Waterford gets a thumbs-up

Published 12:00 am Friday, July 30, 2004

By VICKIE JAMBON, Staff Reporter

HAHNVILLE – While representatives from the United States Nuclear Regulatory Commission gave the Waterford 3 Nuclear Plant’s 2003 safety performance a thumbs-up, they said an incident surrounding a white code alert wasn’t included in their evaluation. The safety infraction will be in the Commission’s 2004 report scheduled for release next year.

Representatives from the Entergy Operations Inc. and the NRC came together to discuss Waterford’s performance at an annual assessment meeting held in the St. Charles Parish Courthouse.

NRC Senior Resident Inspector Michael Hay said Waterford’s 2003 performance was very good. He said NRC and licensee identified inspections revealed all Waterford 3 performance indicators measured green.

Green performance indicators represent situations of very low safety significance while white performance indicators represent situations of low to moderate safety significance.

However, Hay said one crosscutting issue that occured this year at Waterford issue measured white.

He said the episode, involving the failure of a diesel generator, will be placed in next year’s report because it took place this year.

Hay further explained the problem had already been identified and resolved.

After the meeting, Waterford Site Vice President Joe Venable said, “Our engineer found out why the part failed and invented a new part. They replaced the whole configuration remedying why it failed in the first place. We analyzed the problem, fixed it and retested the system.”

Public Affairs Officer for the U.S. Nuclear Regulatory Commission Victor Dricks said after Waterford repaired the bushing, the NRC made the plant start the repair process over.

“They failed to provide a step-by-step format for their procedure,” said Dricks.

Dricks said the proper paperwork was later submitted by Waterford to the NRC and the nuclear plant then replaced the generator’s fitting.

Hahnville resident Thomas Tamplain spoke up at the meeting.

After telling the representatives that he lived in a three-mile radius of the nuclear facility, Tamplain asked the panel to explain Waterford’s emergency evacuation plan.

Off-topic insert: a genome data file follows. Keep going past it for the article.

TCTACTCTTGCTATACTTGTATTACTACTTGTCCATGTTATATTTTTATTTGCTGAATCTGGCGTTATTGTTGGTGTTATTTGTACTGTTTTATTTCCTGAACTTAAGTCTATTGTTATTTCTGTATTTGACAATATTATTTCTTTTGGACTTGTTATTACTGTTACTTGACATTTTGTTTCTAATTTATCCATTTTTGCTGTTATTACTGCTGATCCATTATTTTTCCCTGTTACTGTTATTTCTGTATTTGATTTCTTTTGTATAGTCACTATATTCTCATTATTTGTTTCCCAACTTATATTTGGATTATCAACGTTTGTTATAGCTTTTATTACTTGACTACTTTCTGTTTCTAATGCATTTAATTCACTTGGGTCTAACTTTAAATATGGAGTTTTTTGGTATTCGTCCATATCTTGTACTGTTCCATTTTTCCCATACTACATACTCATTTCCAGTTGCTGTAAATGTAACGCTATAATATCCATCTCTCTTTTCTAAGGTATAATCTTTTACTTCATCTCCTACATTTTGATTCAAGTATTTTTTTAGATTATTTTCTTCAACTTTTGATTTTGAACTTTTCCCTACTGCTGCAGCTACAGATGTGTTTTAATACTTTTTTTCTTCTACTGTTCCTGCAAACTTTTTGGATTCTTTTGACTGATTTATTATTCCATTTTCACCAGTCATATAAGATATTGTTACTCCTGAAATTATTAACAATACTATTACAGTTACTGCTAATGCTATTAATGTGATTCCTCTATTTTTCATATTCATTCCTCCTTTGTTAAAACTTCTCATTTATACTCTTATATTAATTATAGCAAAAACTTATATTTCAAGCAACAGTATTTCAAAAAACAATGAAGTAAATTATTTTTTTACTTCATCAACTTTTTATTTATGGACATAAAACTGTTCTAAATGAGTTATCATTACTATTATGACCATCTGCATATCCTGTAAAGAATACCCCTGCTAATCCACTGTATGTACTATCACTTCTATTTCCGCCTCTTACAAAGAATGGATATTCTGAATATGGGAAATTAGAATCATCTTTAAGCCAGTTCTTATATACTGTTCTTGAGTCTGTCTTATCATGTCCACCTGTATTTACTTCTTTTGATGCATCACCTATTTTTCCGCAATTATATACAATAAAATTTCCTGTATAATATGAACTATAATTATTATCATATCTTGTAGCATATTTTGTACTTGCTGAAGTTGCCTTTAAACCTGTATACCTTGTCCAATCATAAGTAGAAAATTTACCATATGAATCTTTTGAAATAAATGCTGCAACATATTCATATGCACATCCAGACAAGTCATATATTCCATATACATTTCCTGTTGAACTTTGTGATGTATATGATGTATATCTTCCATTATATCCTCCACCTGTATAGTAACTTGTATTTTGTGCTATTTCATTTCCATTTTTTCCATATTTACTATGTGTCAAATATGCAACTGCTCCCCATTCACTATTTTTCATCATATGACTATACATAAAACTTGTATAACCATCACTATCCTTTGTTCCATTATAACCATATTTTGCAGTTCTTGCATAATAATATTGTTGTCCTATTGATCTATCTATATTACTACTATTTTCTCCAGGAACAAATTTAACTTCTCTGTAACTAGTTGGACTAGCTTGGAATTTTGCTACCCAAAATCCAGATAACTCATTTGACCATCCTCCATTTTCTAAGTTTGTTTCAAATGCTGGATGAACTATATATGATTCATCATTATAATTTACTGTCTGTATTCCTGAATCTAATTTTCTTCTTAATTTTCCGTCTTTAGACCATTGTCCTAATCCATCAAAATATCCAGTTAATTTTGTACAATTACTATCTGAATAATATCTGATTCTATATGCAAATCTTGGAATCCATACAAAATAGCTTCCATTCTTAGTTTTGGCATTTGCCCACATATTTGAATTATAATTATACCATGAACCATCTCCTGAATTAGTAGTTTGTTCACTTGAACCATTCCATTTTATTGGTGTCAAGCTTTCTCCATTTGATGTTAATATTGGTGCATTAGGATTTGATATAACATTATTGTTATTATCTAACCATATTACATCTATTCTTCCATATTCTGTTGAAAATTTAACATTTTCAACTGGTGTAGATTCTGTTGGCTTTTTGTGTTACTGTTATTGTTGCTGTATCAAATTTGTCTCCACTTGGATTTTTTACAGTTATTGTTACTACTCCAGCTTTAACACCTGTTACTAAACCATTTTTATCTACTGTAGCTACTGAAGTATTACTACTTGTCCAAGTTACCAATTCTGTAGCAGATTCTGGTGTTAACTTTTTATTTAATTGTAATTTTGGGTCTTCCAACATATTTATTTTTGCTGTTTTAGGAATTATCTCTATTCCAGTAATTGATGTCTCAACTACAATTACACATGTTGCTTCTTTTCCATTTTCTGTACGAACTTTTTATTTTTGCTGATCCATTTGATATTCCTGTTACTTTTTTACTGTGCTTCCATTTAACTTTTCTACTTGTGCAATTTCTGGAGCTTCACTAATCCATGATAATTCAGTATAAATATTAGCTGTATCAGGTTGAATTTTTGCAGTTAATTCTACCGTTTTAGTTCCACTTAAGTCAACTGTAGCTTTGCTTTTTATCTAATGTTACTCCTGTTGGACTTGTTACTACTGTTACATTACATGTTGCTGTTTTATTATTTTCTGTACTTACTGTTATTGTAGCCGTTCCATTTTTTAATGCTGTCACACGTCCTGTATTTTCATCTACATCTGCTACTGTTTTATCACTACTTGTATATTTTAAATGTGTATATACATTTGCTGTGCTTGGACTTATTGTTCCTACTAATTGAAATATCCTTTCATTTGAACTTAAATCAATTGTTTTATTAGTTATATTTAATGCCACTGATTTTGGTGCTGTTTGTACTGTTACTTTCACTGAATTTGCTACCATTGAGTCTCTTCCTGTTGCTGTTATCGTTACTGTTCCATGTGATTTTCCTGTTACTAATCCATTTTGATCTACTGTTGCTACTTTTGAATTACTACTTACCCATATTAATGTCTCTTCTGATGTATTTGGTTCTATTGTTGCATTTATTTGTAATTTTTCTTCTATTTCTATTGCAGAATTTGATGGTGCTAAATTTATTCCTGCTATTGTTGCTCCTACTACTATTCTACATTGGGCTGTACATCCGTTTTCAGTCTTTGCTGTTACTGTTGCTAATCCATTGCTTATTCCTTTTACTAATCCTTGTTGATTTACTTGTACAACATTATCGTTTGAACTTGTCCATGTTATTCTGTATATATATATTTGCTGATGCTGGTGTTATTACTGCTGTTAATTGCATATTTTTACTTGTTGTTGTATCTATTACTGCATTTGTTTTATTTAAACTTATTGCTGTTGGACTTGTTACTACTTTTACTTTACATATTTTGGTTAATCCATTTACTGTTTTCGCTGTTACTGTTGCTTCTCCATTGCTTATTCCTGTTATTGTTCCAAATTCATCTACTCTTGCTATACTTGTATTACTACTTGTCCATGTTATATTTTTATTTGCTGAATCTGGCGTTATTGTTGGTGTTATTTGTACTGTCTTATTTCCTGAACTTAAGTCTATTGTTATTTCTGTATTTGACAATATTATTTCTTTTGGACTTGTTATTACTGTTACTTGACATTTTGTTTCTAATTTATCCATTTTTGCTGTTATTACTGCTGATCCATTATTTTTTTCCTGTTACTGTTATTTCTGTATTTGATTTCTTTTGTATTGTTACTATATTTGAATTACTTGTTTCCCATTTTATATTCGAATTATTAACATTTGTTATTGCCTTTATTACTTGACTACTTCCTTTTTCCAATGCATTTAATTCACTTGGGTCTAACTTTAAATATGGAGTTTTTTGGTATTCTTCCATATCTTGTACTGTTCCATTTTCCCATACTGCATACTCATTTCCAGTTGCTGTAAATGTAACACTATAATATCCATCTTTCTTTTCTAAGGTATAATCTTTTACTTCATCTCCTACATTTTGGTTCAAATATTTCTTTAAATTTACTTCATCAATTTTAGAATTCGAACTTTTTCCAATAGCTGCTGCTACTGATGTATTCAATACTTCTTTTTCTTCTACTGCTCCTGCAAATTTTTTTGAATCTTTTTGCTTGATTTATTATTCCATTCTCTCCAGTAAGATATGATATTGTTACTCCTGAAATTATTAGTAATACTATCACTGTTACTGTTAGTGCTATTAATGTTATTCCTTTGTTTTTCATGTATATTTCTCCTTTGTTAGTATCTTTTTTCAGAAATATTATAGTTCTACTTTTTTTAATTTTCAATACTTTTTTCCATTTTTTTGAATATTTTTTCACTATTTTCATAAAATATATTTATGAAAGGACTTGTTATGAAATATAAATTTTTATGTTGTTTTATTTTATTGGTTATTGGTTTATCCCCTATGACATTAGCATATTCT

He asked for the name of the individual who is responsible for executing emergency evacuation procedures.

Dricks answered Tamplain by saying federal regulators require the nuclear plant to have a tested evacuation plan. He said there were detailed maps of roads with the number of people living within three, five and ten mile radiuses of Waterford.

“On television, you see these mushroom explosions that erupt within minutes. In reality, it ( a nuclear plant explosion) does not happen this way. It takes a long time for problems to develop,” said Dricks.

Venable said residents are evacuated before a problem develops. He said, “We start communications with the NRC and with the public at low levels of danger. We don’t wait until high levels.”

Dricks explained that once the NRC is notified, they contact the governor. “The governor gives the order to evacuate. It all happens within minutes,” said Dricks.

Paul Oncale, the Director of Emergency Preparedness for St. John the Baptist Parish, told the crowd that a drill had been performed with FEMA in May 2003.

“Everyone met all the objectives.” said Oncale.

Prosanta Chowdhury, an environmental scientist with the State Department of Environmental Quality, said the NRC is very, very aggressive in their inspections.

“We all work together. The state and local departments work together. We have a common plan in place. The NRC has corrected the white code incident. If the NRC is comfortable with it, then I am comfortable with it. They are very, very thorough,” said Chowdhury.

Towards the end of the meeting, a woman sitting in the back of the room asked if the plant would be decommissioned after 20 years.

Dricks responded to the question by saying the plant was given a 40-year operating license which began in 1985 and that once the license expired it could be extended for an additional 20 years.

He said, “Money is set aside to decommission the plant if that is what’s decided.”